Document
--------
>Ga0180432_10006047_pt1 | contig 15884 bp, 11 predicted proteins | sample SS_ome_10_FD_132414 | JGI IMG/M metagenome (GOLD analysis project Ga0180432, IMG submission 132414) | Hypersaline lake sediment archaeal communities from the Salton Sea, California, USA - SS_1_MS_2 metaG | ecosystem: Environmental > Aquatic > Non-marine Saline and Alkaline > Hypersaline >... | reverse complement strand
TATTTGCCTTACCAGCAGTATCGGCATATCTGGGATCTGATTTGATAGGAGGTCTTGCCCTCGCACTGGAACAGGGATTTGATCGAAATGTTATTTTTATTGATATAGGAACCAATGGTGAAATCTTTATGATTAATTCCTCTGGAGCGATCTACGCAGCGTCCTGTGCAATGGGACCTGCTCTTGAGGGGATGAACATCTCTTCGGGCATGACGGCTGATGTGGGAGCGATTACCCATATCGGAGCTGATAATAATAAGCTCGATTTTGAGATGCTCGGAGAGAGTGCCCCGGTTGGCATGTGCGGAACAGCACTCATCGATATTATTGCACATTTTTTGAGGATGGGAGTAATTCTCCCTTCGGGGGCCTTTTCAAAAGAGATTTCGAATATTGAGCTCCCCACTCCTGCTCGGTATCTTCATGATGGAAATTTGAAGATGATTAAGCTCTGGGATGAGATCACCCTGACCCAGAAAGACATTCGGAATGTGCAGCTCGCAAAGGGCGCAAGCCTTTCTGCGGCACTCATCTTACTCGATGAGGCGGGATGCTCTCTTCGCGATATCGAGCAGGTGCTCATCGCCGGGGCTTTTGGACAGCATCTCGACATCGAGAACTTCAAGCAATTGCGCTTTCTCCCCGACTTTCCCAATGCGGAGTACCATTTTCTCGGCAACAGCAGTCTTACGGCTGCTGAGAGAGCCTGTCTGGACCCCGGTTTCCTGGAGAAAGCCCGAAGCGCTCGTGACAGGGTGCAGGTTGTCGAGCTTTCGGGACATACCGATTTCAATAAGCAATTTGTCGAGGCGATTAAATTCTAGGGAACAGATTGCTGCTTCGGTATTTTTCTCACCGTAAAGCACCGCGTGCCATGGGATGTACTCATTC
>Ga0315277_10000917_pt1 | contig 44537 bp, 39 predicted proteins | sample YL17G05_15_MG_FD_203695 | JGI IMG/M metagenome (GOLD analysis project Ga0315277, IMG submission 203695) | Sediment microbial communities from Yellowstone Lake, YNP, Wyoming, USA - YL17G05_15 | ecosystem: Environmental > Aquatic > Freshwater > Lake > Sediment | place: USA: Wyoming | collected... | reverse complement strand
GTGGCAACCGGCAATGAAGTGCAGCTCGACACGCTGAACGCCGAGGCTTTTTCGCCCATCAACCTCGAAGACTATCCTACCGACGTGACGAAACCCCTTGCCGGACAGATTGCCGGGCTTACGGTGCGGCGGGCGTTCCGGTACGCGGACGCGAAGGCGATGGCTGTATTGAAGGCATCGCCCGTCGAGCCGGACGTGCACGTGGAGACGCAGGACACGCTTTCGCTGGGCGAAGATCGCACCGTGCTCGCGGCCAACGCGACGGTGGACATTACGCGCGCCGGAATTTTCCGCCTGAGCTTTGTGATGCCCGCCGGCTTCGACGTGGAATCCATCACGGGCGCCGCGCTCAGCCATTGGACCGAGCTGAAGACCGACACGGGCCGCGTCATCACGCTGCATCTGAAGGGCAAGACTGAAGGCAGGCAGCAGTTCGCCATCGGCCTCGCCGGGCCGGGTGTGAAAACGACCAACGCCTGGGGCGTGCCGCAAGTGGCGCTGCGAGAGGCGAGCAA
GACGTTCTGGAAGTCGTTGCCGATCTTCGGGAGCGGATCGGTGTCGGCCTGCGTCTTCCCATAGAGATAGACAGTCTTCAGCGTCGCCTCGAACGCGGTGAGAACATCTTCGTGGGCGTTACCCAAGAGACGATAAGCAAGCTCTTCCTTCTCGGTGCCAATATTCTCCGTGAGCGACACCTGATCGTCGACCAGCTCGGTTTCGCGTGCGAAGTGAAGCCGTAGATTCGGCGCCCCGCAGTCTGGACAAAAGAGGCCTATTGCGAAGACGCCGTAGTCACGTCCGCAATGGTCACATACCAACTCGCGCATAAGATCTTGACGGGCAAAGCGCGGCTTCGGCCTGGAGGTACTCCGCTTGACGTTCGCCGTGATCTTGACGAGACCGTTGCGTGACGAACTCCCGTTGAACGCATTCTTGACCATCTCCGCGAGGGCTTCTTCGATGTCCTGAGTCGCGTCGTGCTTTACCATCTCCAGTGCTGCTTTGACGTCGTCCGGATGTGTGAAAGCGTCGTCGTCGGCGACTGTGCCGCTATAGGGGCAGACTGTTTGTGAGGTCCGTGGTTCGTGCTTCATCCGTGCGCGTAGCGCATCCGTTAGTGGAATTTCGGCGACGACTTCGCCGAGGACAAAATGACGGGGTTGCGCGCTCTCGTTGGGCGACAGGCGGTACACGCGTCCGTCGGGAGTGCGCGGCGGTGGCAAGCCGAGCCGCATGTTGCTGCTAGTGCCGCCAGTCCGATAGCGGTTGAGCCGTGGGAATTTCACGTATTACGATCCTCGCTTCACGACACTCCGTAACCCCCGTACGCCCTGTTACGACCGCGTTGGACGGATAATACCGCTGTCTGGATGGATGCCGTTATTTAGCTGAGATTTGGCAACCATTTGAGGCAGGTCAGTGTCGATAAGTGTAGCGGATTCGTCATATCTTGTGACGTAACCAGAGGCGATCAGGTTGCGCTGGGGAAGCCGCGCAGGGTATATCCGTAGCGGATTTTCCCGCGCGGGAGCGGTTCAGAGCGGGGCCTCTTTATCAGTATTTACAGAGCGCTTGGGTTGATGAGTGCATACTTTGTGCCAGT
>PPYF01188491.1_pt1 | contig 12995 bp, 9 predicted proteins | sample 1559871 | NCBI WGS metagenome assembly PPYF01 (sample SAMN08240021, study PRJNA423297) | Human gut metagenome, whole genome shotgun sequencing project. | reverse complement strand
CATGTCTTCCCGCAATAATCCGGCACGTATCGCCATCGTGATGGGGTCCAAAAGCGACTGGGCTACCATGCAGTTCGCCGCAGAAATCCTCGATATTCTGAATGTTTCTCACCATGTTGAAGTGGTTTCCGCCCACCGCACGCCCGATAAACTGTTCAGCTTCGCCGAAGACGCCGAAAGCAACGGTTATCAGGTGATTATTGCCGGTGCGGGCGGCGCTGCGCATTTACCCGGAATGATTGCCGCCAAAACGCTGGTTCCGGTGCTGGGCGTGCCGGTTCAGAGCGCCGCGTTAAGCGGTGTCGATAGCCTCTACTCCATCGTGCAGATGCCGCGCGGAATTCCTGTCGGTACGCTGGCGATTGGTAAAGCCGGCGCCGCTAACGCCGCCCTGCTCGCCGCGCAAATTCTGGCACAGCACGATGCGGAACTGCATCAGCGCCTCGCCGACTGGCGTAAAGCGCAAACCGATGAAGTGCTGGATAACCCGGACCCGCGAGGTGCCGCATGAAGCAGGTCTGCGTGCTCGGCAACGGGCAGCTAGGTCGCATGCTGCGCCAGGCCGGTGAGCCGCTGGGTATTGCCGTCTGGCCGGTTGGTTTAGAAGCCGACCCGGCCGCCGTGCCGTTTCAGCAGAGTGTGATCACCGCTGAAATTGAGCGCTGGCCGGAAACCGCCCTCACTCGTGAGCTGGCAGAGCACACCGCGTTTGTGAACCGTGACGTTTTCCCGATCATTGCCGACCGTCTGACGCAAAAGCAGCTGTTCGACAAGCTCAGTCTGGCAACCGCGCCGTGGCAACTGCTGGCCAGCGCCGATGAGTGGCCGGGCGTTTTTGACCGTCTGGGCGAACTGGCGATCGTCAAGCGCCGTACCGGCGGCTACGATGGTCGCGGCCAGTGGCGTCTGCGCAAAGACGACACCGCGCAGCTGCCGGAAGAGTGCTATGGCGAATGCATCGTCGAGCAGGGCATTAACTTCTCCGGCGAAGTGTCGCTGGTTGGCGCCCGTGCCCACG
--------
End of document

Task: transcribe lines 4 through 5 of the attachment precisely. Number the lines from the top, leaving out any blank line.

GTGGCAACCGGCAATGAAGTGCAGCTCGACACGCTGAACGCCGAGGCTTTTTCGCCCATCAACCTCGAAGACTATCCTACCGACGTGACGAAACCCCTTGCCGGACAGATTGCCGGGCTTACGGTGCGGCGGGCGTTCCGGTACGCGGACGCGAAGGCGATGGCTGTATTGAAGGCATCGCCCGTCGAGCCGGACGTGCACGTGGAGACGCAGGACACGCTTTCGCTGGGCGAAGATCGCACCGTGCTCGCGGCCAACGCGACGGTGGACATTACGCGCGCCGGAATTTTCCGCCTGAGCTTTGTGATGCCCGCCGGCTTCGACGTGGAATCCATCACGGGCGCCGCGCTCAGCCATTGGACCGAGCTGAAGACCGACACGGGCCGCGTCATCACGCTGCATCTGAAGGGCAAGACTGAAGGCAGGCAGCAGTTCGCCATCGGCCTCGCCGGGCCGGGTGTGAAAACGACCAACGCCTGGGGCGTGCCGCAAGTGGCGCTGCGAGAGGCGAGCAA
GACGTTCTGGAAGTCGTTGCCGATCTTCGGGAGCGGATCGGTGTCGGCCTGCGTCTTCCCATAGAGATAGACAGTCTTCAGCGTCGCCTCGAACGCGGTGAGAACATCTTCGTGGGCGTTACCCAAGAGACGATAAGCAAGCTCTTCCTTCTCGGTGCCAATATTCTCCGTGAGCGACACCTGATCGTCGACCAGCTCGGTTTCGCGTGCGAAGTGAAGCCGTAGATTCGGCGCCCCGCAGTCTGGACAAAAGAGGCCTATTGCGAAGACGCCGTAGTCACGTCCGCAATGGTCACATACCAACTCGCGCATAAGATCTTGACGGGCAAAGCGCGGCTTCGGCCTGGAGGTACTCCGCTTGACGTTCGCCGTGATCTTGACGAGACCGTTGCGTGACGAACTCCCGTTGAACGCATTCTTGACCATCTCCGCGAGGGCTTCTTCGATGTCCTGAGTCGCGTCGTGCTTTACCATCTCCAGTGCTGCTTTGACGTCGTCCGGATGTGTGAAAGCGTCGTCGTCGGCGACTGTGCCGCTATAGGGGCAGACTGTTTGTGAGGTCCGTGGTTCGTGCTTCATCCGTGCGCGTAGCGCATCCGTTAGTGGAATTTCGGCGACGACTTCGCCGAGGACAAAATGACGGGGTTGCGCGCTCTCGTTGGGCGACAGGCGGTACACGCGTCCGTCGGGAGTGCGCGGCGGTGGCAAGCCGAGCCGCATGTTGCTGCTAGTGCCGCCAGTCCGATAGCGGTTGAGCCGTGGGAATTTCACGTATTACGATCCTCGCTTCACGACACTCCGTAACCCCCGTACGCCCTGTTACGACCGCGTTGGACGGATAATACCGCTGTCTGGATGGATGCCGTTATTTAGCTGAGATTTGGCAACCATTTGAGGCAGGTCAGTGTCGATAAGTGTAGCGGATTCGTCATATCTTGTGACGTAACCAGAGGCGATCAGGTTGCGCTGGGGAAGCCGCGCAGGGTATATCCGTAGCGGATTTTCCCGCGCGGGAGCGGTTCAGAGCGGGGCCTCTTTATCAGTATTTACAGAGCGCTTGGGTTGATGAGTGCATACTTTGTGCCAGT